From the book's very beginning, Mr. U. N. Owen is always depicted as an enigmatic figure. This is actually an important detail within Christie's work: in fact, it is the central conceit around which the story relies. As we learn, U. N. Owen is a pseudonym used by one of the people on the island. No one knows who the murderer is; they only know that the murderer is one of them.
Early allusions to Owen tend to focus on his wealth. Thus, one can read excerpts such as "these Owens must be rolling in money" (Agatha Christie, And Then There Were None, chapter 1, section 6) or "Who were these Owens, he wondered? Rich and stinking, probably" (chapter 1, section 7). However, once the true nature of their gathering begins to set in, the mysterious Owen takes on a much more threatening quality.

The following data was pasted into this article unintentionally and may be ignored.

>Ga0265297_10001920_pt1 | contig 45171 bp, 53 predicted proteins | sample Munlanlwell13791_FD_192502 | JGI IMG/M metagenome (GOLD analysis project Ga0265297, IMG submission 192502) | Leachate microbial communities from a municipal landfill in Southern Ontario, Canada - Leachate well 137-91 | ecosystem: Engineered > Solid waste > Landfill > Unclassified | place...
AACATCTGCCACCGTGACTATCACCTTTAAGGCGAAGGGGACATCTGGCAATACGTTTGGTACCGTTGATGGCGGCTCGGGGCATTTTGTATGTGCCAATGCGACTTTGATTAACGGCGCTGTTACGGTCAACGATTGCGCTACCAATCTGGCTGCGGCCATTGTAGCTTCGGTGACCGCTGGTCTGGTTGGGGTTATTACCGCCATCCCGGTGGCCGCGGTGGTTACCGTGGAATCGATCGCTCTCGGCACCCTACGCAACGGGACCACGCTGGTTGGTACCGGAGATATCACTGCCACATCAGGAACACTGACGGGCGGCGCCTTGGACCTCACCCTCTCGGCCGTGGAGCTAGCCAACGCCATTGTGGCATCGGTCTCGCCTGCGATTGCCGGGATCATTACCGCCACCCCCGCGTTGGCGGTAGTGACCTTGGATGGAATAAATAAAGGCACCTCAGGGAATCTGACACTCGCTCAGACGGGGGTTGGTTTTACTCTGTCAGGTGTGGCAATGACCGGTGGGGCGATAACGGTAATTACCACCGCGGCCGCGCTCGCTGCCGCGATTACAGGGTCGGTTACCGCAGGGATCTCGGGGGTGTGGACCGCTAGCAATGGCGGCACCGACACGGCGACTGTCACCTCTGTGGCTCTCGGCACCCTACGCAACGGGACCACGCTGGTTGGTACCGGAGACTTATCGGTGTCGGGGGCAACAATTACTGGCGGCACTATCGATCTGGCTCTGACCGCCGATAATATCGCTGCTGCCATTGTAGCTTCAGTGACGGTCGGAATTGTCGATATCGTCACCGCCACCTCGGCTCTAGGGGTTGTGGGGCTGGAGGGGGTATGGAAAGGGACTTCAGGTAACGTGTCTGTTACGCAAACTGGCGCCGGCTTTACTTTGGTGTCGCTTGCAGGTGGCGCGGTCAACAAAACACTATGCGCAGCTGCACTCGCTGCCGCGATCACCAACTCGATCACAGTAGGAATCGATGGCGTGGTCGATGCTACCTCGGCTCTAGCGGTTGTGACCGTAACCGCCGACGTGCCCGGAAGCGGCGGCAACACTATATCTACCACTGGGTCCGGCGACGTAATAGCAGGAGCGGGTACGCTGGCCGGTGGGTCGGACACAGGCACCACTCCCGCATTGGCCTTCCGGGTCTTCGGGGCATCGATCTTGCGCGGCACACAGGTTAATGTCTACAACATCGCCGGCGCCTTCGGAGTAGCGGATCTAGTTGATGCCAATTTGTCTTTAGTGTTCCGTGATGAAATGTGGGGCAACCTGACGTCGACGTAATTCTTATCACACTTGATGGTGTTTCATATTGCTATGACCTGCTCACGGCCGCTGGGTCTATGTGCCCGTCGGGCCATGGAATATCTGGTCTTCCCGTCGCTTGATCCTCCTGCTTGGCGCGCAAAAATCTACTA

Thus, U. N. Owen becomes perceived not in terms of his wealth (as he had been at first), but rather in terms of his insanity, attached to descriptors such as "lunatic" or "madman." At the same time, he becomes a source of intense paranoia: with the revelation that the murderer had been one of their party the entire time, the characters find they can not trust anyone, save those who have already been killed (and, as Christie's ending reveals, not even the dead can be fully exonerated, given the revelation of Owen's real identity).
As far as the second half of this question is concerned, keep in mind that we do learn Owen's identity at the end of the book. However, when discussing his motives, I would suggest you go back to the gramophone message that Owen had left. Ultimately, there is one driving commonality that has brought all of these various guests together: every member of this group has been responsible for the deaths of other people. In any supposition as to Owen's identity and motive, this detail needs to be taken into account.